In April 2017, FDA approved Tymlos/AbaloParatide for treatment of postmenopausal osteoporosis. Tymlos has potent bone anabolic properties (PTH1 receptors). It is administered once a day subcutaneously for up to 2 years. Side effect could be nausea and palpitations. The original study published in JAMA June 2016 suggests overall tymlos superiority over forteo in fracture reduction and bone density improvement during an 18 month observation.
Tymlos (abaloparatide) is a PTH related peptide [PTHrP(1-34)] analog.
Tymlos is specifically indicated for the treatment of postmenopausal women with osteoporosis at high risk for fracture defined as a history of osteoporotic fracture, multiple risk factors for fracture, or patients who have failed or are intolerant to other available osteoporosis therapy.
Tymlos is supplied as an injection for subcutaneous injection. The recommended dosage of Tymlos is 80 mcg subcutaneously once daily. Cumulative use of Tymlos and parathyroid hormone analogs (e.g., teriparatide) for > 2 years during a patient’s lifetime is not recommended. Patients should receive supplemental calcium and vitamin D if dietary intake is inadequate.
The FDA approved Tymlos was based on the results at 18 months from the landmark ACTIVE trial and first six months of ACTIVExtend trial. Subjects were randomized to receive Tymlos 80 mcg (N = 824) or placebo (N = 821) given subcutaneously once daily. Data demonstrated consistent significant and rapid reductions in the risk of vertebral and nonvertebral fractures regardless of age, years since menopause, presence or absence of prior fracture (vertebral or nonvertebral) and bone mineral density (BMD) at baseline.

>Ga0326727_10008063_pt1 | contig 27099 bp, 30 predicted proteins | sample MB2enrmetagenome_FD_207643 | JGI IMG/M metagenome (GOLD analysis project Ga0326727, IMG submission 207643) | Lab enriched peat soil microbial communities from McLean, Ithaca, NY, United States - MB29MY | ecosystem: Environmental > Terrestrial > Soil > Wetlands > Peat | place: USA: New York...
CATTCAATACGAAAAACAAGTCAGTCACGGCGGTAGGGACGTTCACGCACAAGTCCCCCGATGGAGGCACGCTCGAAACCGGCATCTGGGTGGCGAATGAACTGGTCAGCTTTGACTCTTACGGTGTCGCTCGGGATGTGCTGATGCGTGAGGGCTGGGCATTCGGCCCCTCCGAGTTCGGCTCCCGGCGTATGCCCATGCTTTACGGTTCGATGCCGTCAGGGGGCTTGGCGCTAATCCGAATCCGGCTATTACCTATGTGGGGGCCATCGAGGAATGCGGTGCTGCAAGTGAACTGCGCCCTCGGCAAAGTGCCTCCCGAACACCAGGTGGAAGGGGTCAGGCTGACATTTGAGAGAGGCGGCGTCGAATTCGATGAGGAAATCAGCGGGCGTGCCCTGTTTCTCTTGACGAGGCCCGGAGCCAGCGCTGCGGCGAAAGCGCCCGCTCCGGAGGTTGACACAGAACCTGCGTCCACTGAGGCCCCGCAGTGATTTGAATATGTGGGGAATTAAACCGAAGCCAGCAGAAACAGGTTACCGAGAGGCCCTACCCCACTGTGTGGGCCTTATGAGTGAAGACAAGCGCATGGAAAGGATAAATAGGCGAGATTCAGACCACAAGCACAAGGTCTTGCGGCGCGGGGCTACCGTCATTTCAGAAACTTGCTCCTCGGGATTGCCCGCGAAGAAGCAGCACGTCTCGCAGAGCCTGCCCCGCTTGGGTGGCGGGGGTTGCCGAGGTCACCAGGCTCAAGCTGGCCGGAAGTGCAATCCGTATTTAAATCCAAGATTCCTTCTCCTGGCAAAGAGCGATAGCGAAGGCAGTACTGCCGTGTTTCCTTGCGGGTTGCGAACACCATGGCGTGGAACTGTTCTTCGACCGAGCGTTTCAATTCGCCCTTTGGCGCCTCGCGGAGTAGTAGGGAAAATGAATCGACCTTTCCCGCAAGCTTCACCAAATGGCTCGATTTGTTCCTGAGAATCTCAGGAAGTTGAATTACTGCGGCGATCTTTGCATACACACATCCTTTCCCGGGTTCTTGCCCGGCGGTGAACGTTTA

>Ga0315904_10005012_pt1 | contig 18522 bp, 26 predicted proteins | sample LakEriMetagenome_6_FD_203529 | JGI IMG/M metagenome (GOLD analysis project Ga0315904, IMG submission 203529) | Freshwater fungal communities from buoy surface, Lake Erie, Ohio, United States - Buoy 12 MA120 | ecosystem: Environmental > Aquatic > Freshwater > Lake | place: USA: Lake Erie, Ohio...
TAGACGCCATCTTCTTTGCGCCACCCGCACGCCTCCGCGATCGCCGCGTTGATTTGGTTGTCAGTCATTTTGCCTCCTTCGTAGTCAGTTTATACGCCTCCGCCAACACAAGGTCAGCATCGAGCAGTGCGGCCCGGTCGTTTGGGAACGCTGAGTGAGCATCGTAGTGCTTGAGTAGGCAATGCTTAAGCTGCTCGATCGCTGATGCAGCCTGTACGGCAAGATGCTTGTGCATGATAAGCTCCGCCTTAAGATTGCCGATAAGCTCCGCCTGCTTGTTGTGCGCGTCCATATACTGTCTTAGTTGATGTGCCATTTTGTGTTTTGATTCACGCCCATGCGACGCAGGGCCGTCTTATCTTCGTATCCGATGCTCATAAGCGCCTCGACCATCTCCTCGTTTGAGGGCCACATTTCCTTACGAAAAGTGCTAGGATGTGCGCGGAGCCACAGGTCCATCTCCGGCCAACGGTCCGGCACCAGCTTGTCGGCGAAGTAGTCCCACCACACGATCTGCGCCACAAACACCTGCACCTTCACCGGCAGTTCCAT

Specifically, in the ACTIVE trial, Tymlos demonstrated significant reductions in the relative risk of new vertebral and nonvertebral fractures compared to placebo: 86% in new vertebral fractures and 43% in nonvertebral fractures. The absolute risk reductions were 3.6% and 2.0%, respectively.
Adverse effects associated with the use of Tymlos may include, but are not limited to, the following:
- upper abdominal pain
- vertigo (hypotension?)
The Tymlos label comes with the following Black Box Warning:
Abaloparatide caused a dose-dependent increase in the incidence of osteosarcoma, a malignant bone tumor, in male and female rats. It is unknown whether Tymlos will cause osteosarcoma in humans. Use of Tymlos is not recommended in patients at increased risk for osteosarcoma. Cumulative use of Tymlos and parathyroid hormone analogs (e.g., teriparatide) for > 2 years during a patient’s lifetime is not recommended.
Mechanism of Action:
Tymlos (abaloparatide) is a human parathyroid hormone related peptide [PTHrP(1-34)] analog, which acts as an agonist at the PTH1 receptor (PTH1R). This results in activation of the cAMP signaling pathway in target cells. In rats and monkeys, abaloparatide had an anabolic effect on bone, demonstrated by increases in bone mass density (BMD) and bone mineral content (BMC) that correlated with increases in bone strength at vertebral and/or nonvertebral site.
More from the ORIGINAL work, JAMA June 2016:
Osteoporosis is associated with substantial social, economic, and public health burdens. Based on 2010 US Census data, Wright et al estimated the prevalence of osteoporosis among women aged 50-70 years at 3.4 million. Another 18.8 million US women in that age group were estimated to have low bone mass at the femoral neck or lumbar spine. Additionally, Cawthon et al have estimated that the lifetime risk of osteoporotic fracture for a 60-year-old woman is 44%. Fractures are associated with decreased quality of life, including reduced independence, and osteoporotic fractures are associated with increased morbidity and mortality.